Over the past several years my creative practice has transitioned from painting to photography with my training as a painter informing my work in important ways. The photographs presented here represent the latest in a series that began in early 2012, when I embarked on a long-term studio project with a model, to explore figurative imagery and narrative, involving long exposures and carefully choreographed motion. I make the costumes, and construct the set and props as part of the process.
“A very costly masque prepared but not shown”—a working title for the series—is a phrase taken from documents describing the entertainment provided for Queen Elizabeth I in 1575 during one of her visits to Kenilworth, Warwickshire. Villagers and townsfolk customarily provided the most lavish of entertainment to impress—seemingly simple theatrical productions that, from contemporary descriptions, must have appeared as pure magic to the Royal party and all that witnessed. I am fascinated by these descriptions, and imagine myself present, breathing in colored air in my mind’s eye.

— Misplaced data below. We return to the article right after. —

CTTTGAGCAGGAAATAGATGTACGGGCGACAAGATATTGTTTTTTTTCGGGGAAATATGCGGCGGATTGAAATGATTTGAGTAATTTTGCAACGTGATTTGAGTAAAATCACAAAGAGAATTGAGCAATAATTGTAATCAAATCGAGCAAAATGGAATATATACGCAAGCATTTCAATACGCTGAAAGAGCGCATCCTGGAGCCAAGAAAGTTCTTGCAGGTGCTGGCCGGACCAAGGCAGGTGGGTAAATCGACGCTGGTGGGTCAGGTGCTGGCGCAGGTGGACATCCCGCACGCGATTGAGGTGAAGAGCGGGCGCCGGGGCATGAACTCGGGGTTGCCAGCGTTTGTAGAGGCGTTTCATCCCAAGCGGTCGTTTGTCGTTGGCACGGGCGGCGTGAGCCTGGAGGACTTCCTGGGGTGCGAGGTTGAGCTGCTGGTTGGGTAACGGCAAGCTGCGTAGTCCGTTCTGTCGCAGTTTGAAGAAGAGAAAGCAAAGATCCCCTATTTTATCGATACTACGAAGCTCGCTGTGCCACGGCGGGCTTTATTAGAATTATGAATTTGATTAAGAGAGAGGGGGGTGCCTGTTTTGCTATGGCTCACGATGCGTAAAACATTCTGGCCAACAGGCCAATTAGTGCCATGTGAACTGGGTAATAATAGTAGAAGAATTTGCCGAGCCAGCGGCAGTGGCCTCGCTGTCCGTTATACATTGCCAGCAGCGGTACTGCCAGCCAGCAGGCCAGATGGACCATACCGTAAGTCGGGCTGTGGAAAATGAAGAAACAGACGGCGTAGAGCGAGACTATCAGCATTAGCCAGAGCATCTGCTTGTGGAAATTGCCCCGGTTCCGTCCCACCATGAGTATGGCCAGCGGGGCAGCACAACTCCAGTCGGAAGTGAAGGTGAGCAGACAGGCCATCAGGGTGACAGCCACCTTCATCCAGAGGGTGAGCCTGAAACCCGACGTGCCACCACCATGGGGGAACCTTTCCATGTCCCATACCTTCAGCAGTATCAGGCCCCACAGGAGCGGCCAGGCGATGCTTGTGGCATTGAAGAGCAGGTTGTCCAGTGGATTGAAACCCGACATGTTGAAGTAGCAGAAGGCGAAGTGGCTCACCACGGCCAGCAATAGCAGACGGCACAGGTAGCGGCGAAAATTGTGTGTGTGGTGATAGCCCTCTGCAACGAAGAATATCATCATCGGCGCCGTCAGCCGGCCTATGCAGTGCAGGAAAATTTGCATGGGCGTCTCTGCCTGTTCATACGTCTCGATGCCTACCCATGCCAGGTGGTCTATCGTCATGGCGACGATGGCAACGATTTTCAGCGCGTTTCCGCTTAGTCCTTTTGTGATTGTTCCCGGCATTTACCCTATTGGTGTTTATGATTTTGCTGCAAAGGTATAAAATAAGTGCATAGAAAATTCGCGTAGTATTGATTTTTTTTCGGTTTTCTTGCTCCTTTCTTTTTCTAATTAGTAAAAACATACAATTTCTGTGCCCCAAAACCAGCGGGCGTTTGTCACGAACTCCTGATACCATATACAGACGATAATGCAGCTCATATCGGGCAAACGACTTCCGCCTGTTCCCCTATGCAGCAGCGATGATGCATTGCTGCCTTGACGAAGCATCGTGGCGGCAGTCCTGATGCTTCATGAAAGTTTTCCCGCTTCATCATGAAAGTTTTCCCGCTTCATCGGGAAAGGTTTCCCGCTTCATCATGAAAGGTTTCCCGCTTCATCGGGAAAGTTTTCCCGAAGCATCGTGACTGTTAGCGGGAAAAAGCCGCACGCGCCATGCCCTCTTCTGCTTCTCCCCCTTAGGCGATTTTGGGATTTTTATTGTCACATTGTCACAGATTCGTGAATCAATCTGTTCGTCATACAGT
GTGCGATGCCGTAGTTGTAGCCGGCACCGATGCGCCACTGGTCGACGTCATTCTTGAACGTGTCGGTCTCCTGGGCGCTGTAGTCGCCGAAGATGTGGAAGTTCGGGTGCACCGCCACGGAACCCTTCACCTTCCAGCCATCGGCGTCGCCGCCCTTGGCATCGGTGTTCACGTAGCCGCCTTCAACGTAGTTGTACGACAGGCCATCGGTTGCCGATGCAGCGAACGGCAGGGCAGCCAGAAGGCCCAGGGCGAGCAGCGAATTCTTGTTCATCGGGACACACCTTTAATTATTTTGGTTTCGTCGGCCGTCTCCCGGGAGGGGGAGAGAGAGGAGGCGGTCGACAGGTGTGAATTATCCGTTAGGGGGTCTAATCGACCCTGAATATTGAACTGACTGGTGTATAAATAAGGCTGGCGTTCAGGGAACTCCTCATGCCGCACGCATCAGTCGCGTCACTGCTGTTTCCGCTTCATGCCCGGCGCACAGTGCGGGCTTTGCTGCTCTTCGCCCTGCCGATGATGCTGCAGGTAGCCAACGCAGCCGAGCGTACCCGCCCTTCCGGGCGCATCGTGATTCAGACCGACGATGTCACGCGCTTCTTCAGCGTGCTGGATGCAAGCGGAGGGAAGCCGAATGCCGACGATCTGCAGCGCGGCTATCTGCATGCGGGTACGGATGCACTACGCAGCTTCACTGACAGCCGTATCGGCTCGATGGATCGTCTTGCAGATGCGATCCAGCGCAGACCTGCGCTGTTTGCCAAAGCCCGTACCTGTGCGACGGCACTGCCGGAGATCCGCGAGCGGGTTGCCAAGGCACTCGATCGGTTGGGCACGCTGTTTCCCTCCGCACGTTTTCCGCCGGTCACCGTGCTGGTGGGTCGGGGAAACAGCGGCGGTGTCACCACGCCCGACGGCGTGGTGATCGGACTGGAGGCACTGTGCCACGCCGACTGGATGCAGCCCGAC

Much of early Renaissance street life—outdoor performances, etc.—reflected the rise of individualism in response to the devastation of the plague. I have an increasing interest in this: an individual’s courage to occupy a space, to perform there, to create a theatre of one, a procession of one. In my studio, and in my images, I have created a delicate, slightly hesitant, but nevertheless insistent theatre for one, or two now, with this new work.
Aleya Lehmann Bench